Shoah isn’t so much about the Holocaust as it is a meditation on ways that we see the past. In books we get one image of the forgotten moments of time. While still, from the memories of those who lived that past, a subjectivity can blossom that stilts the truth through one specific lens. The blurred line between truth and fiction is fundamentally at the core of any nonfiction work. Lanzmann uses the document of memory to illustrate that the line isn’t so much blurred as it’s hardly there at all.
Night and Fog drops in on the Holocaust in the direct aftermath and the effect is like making sense of a murder scene without any facts beyond the blood that has barely dried. Lanzmann’s film comes after many of the Nazis have died or moved on, as have anybody who was victimized by them. So, where does a history stand if not only in our minds? On camera? In text? Or only as a figment of a collective imagination? And when that memory fades, can we grow from it, or is the only thing we learn from the past that nothing is learned from the past?
9. Chris Marker
Like Jean Rouch and Alain Resnais, Chris Marker made his life’s work on the periphery of the French New Wave. While never fully inside the circle of merry pranksters who shredded accepted notions of cinema, he was also hardly far from it. As such, Marker’s films are always a good bit of nonfiction with narrative constructions. Again like Rouch, Marker made the presence of his technique known with a self-awareness that was, even when theoretically fiction, closer to documentary.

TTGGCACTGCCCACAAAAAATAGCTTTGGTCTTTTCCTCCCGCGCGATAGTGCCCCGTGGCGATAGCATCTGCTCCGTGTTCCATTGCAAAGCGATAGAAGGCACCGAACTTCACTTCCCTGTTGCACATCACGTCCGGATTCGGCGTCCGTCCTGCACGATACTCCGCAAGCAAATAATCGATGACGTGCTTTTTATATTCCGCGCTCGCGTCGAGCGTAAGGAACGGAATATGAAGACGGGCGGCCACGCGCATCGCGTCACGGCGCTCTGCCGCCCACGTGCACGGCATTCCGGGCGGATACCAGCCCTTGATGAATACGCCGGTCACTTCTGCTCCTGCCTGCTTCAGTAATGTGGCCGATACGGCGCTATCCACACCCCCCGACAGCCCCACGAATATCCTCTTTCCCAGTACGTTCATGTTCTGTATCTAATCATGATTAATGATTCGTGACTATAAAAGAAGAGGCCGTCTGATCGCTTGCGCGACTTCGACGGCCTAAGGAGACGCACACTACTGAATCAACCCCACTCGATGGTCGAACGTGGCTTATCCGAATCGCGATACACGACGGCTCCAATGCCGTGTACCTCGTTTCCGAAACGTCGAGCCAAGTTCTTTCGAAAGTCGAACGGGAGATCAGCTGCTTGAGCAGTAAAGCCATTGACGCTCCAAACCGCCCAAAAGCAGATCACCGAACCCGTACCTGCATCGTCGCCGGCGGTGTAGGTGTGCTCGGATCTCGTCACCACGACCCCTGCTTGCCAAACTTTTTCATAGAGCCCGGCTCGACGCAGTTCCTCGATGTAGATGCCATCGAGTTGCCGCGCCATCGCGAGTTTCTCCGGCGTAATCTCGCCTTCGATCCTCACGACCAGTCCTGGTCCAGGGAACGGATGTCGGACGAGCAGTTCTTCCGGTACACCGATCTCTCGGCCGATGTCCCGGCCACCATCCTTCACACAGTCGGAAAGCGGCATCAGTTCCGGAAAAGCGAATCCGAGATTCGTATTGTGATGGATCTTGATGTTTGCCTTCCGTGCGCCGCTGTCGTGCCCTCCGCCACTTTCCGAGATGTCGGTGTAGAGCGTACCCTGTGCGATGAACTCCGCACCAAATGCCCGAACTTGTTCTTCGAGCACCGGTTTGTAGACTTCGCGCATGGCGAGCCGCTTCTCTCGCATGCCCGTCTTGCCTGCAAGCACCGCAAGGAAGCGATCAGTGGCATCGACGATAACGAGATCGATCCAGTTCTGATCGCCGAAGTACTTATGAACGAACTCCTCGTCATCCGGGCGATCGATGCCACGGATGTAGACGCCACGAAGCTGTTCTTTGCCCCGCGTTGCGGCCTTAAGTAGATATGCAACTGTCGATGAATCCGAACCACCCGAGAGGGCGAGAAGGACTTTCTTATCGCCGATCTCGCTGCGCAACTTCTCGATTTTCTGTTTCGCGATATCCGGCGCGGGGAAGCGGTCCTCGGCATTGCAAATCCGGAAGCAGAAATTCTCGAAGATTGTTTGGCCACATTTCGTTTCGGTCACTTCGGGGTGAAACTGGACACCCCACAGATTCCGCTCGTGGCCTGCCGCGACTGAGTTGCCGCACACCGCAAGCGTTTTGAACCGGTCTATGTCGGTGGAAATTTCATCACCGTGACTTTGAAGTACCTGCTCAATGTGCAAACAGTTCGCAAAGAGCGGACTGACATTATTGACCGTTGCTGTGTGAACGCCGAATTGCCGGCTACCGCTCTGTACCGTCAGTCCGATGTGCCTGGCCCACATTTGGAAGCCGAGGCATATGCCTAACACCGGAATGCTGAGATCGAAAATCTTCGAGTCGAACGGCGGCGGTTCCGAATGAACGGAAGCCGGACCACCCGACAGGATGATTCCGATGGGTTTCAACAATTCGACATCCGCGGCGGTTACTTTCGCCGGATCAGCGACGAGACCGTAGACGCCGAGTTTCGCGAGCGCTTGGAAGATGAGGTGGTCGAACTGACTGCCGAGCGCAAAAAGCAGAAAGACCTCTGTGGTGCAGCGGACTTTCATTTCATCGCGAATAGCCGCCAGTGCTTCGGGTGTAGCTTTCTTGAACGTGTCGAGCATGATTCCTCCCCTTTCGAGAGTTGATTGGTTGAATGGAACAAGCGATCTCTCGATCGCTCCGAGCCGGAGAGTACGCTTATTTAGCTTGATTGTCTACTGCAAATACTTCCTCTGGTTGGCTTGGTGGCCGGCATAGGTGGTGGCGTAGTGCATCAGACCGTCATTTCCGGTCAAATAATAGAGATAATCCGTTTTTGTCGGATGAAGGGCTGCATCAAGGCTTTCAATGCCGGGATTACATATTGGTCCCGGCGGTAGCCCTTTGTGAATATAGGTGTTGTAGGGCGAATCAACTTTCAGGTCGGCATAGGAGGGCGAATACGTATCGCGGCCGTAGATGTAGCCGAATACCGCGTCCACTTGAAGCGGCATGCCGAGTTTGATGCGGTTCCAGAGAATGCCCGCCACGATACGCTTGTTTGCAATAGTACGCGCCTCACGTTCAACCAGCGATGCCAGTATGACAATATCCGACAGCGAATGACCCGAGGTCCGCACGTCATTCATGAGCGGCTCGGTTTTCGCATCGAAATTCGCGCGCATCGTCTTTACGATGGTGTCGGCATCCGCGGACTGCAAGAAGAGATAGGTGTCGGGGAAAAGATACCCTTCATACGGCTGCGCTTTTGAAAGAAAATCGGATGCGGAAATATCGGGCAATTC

His films, such as 1984’s San Soleil, are constructed around a point, with moments of reality used to illuminate via atmosphere and naturalism. Furthermore, his less obviously nonfiction efforts, such as La Jetée, a remarkable photo-film, also makes known that there’s a hand constructing moments around an idea – this time a narrative one. As Rouch not only allowed viewers to be aware of the camera but also made that awareness part of the greater point, so to does Marker see the very construction of cinematic elements as folded into his greater choices.
Films are constructed like memories, where the parts that make sense are simplified and combined to get a way of understanding the complex realities of life. San Soleil uses cinema to confound and expand upon selective memory as well as collective historical memories.
We are not only one as individuals but one as a collective whole whose memories grow combined via conditioning. Just as the Up series displays an understanding that film, at its core, is primarily about the passage of compressed time, Marker’s work bends that time to fit the convoluted loss of time that comes from how our memories blotting out pieces while creating fabricated truths.